If you live Chico, California and care about cannabis in any form, recreational or medicinal, please take the time to read this, otherwise it will become nearly impossible to acquire cannabis in Chico, CA starting Dec 6th, 2017 due to the passing of ordinance 2505.
This is everything you need to know about ordinance 2505.
What is Ordinance 2505?
Ordinance 2505 is a bill under consideration by Chico city council that is coming to final vote on Dec 6th. It intends to explicitly ban commercial cannabis and prohibit certain unwanted behavior such as public smoking, but is terribly overbroad and essentially bans cannabis cultivation, use, and possession in nearly all circumstances, even going so far as to nullify the existence of medicinal-type cannabis. This is clearly counter to the intent of Prop 64 and AUMA which on Nov 9th 2016 legalized both recreational and medicinal cannabis across the state, receiving a majority vote at the state, county, and city level.
Democracy has spoken in every way: Californians, Butte county, and the citizens of Chico want access to both adult-use and medicinal cannabis. 4 of 7 members of Chico city council, however, are attempting to deny that explicit request, and so too the will of our democracy.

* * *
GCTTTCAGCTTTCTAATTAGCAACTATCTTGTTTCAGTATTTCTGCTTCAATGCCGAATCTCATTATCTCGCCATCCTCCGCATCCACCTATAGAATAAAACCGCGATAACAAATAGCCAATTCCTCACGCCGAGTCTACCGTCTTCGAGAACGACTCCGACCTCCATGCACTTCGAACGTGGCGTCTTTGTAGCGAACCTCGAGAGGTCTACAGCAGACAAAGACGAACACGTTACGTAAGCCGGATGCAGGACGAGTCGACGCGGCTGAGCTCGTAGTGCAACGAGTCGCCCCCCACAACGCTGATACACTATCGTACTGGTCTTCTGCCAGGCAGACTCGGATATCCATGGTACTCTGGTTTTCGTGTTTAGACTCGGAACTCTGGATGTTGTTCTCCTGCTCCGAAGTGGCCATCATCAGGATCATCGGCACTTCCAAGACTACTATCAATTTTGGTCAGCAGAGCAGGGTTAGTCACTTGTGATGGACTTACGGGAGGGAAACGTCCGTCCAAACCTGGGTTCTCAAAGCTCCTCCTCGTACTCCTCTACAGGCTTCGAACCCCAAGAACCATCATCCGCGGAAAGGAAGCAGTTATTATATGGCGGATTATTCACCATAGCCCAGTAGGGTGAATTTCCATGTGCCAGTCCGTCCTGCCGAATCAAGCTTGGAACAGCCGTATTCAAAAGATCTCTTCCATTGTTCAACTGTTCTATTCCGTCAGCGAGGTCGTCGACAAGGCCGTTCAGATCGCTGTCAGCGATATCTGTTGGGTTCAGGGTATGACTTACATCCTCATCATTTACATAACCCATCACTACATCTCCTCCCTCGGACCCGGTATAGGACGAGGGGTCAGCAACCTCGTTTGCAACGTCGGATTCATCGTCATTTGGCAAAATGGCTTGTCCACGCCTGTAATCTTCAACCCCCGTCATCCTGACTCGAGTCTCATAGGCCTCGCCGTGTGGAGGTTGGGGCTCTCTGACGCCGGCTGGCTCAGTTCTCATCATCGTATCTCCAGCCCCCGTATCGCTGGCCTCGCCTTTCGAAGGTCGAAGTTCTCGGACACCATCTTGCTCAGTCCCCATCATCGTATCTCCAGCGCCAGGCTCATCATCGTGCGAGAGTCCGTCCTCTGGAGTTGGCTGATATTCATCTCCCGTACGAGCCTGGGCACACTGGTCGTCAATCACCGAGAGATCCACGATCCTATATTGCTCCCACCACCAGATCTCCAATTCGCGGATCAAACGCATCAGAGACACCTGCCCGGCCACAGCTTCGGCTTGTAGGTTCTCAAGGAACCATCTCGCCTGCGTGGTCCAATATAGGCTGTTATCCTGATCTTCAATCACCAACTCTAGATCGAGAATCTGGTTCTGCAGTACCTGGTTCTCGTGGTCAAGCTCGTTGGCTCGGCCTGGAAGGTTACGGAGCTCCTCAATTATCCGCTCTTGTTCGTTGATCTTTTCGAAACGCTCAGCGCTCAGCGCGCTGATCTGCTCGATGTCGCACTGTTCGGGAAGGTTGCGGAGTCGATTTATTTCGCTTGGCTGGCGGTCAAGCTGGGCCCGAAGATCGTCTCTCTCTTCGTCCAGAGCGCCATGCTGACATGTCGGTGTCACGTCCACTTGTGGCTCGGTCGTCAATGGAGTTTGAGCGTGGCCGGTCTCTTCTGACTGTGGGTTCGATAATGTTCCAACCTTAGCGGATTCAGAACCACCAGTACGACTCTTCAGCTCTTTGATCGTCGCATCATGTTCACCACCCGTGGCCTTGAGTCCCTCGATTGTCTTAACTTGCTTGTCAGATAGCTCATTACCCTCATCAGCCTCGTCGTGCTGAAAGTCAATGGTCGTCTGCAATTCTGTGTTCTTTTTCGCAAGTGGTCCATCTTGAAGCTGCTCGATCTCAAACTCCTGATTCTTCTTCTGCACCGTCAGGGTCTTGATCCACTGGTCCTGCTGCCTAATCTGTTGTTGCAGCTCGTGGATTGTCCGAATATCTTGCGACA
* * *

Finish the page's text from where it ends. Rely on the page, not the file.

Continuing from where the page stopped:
What does Ordinance 2505 say exactly?
You can view and download the entire ordinance here (updated 11/26/2017): http://www.amlegal.com/pdffiles/ChicoCA/2505.pdf
In essence, as summarized by the city attorney, it intends to: (more…)
Jerry Seinfeld lamented the state of political correctness on college campuses today during an ESPN interview with Colin Cowherd. When asked if college students are too sensitive in light of recent claims made by Chris Rock and Larry the Cable Guy, Seinfeld responded:
“I hear that all the time. I don’t play colleges, but I hear a lot of people tell me ‘Don’t play colleges, they’re too PC.”
“I’ll give you an example: my daughter’s 14. My wife says to her, ‘Well, you know in the next couple years I think maybe you’ll want to hang around the city on the weekends so you can see boys. My daughter says, ‘That’s sexist.”
“They just want to use these words: ‘That’s racist. That’s sexist. That’s prejudice.’ They don’t even know what they’re talking about.”
When asked, “Does it hurt comedy?” Seinfeld’s quick to answer, “Yes it does. Yes it does.”
Seinfeld isn’t engraving his thesis on the state of politics with “kids these days”, but there are already a handful of problems in this admittedly short excerpt of opinion.
In September of 2014, President Obama outlined his strategy to counter the expansion of the Islamic State of Iraq and the Levant (ISIL, formerly known as ISIS) across Syria, Iraq and the Middle East. He proposed crushing pressure by reinforcing the Iraqi Army and Syrian resistance fighters on either side of ISIL, denying their financial resources and tactically air-striking vital targets without sending American troops on combat missions.
However, the following February Obama sent an Authorization for the Use of Military Force request to Congress to address the growing ISIL threat, making it near certain our troops will engage. US special forces are already on the ground in Syria. It’s only a matter of time.